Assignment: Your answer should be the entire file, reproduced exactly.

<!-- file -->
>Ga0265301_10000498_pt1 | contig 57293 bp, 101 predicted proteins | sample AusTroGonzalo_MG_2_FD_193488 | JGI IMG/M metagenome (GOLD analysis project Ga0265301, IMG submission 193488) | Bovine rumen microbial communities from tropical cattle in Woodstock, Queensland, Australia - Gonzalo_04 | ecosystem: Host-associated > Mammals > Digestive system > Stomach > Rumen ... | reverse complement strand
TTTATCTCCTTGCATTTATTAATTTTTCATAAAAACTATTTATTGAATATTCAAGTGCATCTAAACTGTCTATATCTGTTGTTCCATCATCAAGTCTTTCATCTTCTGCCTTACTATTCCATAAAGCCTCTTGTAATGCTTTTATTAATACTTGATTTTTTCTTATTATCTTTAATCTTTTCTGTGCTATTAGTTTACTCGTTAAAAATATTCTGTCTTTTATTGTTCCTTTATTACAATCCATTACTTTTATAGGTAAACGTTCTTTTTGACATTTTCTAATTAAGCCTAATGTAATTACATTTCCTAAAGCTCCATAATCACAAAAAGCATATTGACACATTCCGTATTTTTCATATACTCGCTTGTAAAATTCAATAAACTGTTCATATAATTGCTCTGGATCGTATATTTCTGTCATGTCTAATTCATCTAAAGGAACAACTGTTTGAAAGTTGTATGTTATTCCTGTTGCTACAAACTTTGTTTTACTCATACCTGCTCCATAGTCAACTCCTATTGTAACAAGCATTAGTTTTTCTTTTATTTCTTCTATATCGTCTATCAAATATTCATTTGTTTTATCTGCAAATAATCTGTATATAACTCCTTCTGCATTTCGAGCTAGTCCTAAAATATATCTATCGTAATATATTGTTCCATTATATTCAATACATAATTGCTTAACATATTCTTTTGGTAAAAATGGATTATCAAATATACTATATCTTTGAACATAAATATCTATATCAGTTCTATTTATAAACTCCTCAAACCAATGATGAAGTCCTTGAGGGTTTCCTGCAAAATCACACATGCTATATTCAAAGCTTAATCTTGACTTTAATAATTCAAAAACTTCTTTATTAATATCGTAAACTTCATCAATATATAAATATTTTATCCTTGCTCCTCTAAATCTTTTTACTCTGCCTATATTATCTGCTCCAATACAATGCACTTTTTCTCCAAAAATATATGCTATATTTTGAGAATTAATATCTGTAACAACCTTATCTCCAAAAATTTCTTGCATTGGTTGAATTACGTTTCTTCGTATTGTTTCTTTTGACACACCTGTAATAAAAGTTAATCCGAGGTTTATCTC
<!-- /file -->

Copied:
>Ga0265301_10000498_pt1 | contig 57293 bp, 101 predicted proteins | sample AusTroGonzalo_MG_2_FD_193488 | JGI IMG/M metagenome (GOLD analysis project Ga0265301, IMG submission 193488) | Bovine rumen microbial communities from tropical cattle in Woodstock, Queensland, Australia - Gonzalo_04 | ecosystem: Host-associated > Mammals > Digestive system > Stomach > Rumen ... | reverse complement strand
TTTATCTCCTTGCATTTATTAATTTTTCATAAAAACTATTTATTGAATATTCAAGTGCATCTAAACTGTCTATATCTGTTGTTCCATCATCAAGTCTTTCATCTTCTGCCTTACTATTCCATAAAGCCTCTTGTAATGCTTTTATTAATACTTGATTTTTTCTTATTATCTTTAATCTTTTCTGTGCTATTAGTTTACTCGTTAAAAATATTCTGTCTTTTATTGTTCCTTTATTACAATCCATTACTTTTATAGGTAAACGTTCTTTTTGACATTTTCTAATTAAGCCTAATGTAATTACATTTCCTAAAGCTCCATAATCACAAAAAGCATATTGACACATTCCGTATTTTTCATATACTCGCTTGTAAAATTCAATAAACTGTTCATATAATTGCTCTGGATCGTATATTTCTGTCATGTCTAATTCATCTAAAGGAACAACTGTTTGAAAGTTGTATGTTATTCCTGTTGCTACAAACTTTGTTTTACTCATACCTGCTCCATAGTCAACTCCTATTGTAACAAGCATTAGTTTTTCTTTTATTTCTTCTATATCGTCTATCAAATATTCATTTGTTTTATCTGCAAATAATCTGTATATAACTCCTTCTGCATTTCGAGCTAGTCCTAAAATATATCTATCGTAATATATTGTTCCATTATATTCAATACATAATTGCTTAACATATTCTTTTGGTAAAAATGGATTATCAAATATACTATATCTTTGAACATAAATATCTATATCAGTTCTATTTATAAACTCCTCAAACCAATGATGAAGTCCTTGAGGGTTTCCTGCAAAATCACACATGCTATATTCAAAGCTTAATCTTGACTTTAATAATTCAAAAACTTCTTTATTAATATCGTAAACTTCATCAATATATAAATATTTTATCCTTGCTCCTCTAAATCTTTTTACTCTGCCTATATTATCTGCTCCAATACAATGCACTTTTTCTCCAAAAATATATGCTATATTTTGAGAATTAATATCTGTAACAACCTTATCTCCAAAAATTTCTTGCATTGGTTGAATTACGTTTCTTCGTATTGTTTCTTTTGACACACCTGTAATAAAAGTTAATCCGAGGTTTATCTC